Juvenile rheumatoid arthritis

Juvenile rheumatoid arthritis is generally diagnosed before the age of 16. It is an autoimmune disorder in which the body's own immune system attacks the joints. There are several different types of juvenile rheumatoid arthritis, each characterised by the extent of the arthritis and the number and type of joints affected.

What causes juvenile rheumatoid arthritis?

Doctors believe that juvenile rheumatoid arthritis is an autoimmune disorder. That means that the child's own immune system attacks the joints. Researchers believe that this may be a genetic issue that is aggravated by environmental factors.

Is juvenile rheumatoid arthritis serious?

Not only is juvenile rheumatoid arthritis painful, it can also lead to joint damage, growth problems, and eye inflammation.

Can I prevent juvenile rheumatoid arthritis?

You can't prevent juvenile rheumatoid arthritis but you can help your child manage the symptoms.

How do I know if my child has juvenile rheumatoid arthritis?

Kids with juvenile rheumatoid arthritis may experience pain, swelling and stiffness in affected joints. Rheumatoid arthritis usually affects the smaller joints including hands, wrist, fingers and elbows. Symptoms can often be worse in the morning and improve as the day goes on.

How do I treat juvenile rheumatoid arthritis?

Some cases of juvenile rheumatoid arthritis are intermittent - which means they come and go. Other cases are constant. Treatment concentrates on preventing joint damage and managing pain. Medications may include anti-inflammatory drugs and corticosteroids. Your child's doctor might also advise physical therapy. Surgery may be needed if the joints become misaligned. Sometimes rheumatoid arthritis is treated with other medications that stop your immune system from harming your joints. These are called disease-modifying antirheumatic drugs (DMARDS), and include methotrexate, salazopyrine, plaquenil, prednisone and leflunamide.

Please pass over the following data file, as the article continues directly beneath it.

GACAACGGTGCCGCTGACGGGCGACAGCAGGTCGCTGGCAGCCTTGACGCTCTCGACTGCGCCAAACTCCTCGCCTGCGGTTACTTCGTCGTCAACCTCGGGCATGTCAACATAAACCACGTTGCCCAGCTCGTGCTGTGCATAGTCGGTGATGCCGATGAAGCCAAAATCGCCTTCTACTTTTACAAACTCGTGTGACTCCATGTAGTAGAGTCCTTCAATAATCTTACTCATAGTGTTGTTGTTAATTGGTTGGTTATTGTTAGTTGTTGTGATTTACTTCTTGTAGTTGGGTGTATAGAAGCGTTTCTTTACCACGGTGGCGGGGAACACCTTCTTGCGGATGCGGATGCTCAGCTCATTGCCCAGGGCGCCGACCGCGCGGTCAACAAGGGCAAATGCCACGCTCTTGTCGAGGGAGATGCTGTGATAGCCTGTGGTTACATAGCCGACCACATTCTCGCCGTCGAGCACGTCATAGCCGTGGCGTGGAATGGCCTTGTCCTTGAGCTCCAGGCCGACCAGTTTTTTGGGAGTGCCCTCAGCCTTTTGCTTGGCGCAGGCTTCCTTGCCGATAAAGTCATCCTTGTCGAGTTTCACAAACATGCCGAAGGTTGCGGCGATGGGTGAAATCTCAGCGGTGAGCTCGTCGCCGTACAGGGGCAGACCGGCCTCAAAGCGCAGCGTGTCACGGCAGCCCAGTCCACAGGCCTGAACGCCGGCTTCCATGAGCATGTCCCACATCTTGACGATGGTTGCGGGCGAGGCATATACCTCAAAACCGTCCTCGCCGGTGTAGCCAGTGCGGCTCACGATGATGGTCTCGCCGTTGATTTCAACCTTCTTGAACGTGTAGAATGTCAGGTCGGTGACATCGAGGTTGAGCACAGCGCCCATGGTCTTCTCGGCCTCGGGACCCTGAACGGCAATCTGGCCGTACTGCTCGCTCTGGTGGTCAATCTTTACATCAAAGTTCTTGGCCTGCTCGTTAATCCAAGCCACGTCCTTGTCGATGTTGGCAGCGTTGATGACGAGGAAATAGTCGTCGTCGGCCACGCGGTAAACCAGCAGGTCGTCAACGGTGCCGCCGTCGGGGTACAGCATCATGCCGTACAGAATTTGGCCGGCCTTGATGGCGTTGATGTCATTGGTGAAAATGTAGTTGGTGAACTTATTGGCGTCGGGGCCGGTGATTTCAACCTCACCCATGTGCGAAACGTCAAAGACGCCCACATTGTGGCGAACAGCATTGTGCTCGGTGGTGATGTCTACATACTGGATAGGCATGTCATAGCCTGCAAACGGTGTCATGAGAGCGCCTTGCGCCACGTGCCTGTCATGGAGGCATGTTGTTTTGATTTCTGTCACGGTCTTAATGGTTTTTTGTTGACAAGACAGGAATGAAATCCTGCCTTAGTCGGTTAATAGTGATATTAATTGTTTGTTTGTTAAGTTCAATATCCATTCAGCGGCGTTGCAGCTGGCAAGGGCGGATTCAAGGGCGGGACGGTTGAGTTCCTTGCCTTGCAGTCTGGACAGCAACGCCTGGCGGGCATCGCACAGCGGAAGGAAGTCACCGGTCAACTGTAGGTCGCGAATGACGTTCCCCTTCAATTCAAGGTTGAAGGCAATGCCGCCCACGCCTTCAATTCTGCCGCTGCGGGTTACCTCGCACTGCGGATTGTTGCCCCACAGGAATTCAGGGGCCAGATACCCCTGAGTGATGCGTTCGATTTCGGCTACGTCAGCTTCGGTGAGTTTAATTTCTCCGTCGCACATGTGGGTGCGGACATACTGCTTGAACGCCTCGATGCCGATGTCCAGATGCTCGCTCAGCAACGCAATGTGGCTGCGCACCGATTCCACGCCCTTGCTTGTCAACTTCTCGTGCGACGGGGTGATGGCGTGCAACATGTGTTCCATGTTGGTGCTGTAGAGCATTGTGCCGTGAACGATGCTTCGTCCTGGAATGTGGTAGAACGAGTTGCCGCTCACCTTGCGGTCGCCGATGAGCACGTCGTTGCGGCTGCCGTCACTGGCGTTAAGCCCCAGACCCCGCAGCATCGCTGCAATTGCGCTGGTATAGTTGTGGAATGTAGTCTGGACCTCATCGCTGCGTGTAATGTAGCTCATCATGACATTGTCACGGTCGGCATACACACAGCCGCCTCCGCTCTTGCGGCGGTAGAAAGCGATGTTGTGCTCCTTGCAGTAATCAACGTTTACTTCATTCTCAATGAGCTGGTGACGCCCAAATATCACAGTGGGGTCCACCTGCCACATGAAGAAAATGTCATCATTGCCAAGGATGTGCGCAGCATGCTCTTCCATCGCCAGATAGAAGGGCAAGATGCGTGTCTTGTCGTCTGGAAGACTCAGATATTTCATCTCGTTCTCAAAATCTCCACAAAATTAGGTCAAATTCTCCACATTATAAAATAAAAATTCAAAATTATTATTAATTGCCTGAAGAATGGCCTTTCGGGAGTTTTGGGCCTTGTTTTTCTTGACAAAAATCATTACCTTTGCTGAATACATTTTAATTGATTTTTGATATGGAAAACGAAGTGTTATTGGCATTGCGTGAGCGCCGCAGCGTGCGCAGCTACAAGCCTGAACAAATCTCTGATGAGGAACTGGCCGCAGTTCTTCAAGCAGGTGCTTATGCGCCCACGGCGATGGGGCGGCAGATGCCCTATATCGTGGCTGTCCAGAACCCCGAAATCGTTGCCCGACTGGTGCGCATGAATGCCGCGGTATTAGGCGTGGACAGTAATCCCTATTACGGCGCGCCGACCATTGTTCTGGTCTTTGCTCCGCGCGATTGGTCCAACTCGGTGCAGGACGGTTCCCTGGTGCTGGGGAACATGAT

Should I call the doctor?

You should make an appointment with your doctor if you suspect your child has juvenile rheumatoid arthritis. He can discuss treatment options and help you set up a treatment plan. Call the doctor immediately if your child has symptoms of juvenile rheumatoid arthritis along with a fever.

What you need to know about juvenile rheumatoid arthritis

  • Juvenile rheumatoid arthritis is generally diagnosed between birth and age 16.
  • Juvenile rheumatoid arthritis is an autoimmune disorder.
  • Treatment for juvenile rheumatoid arthritis centers on preventing joint damage and managing pain.

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Written by Rebecca Stigall for Kidspot, New Zealand's parenting resource for family health. Sources include Better Health Channel, NSW Health and Health Insite.

Last revised: Tuesday, 30 September 2014

This article contains general information only and is not intended to replace advice from a qualified health professional.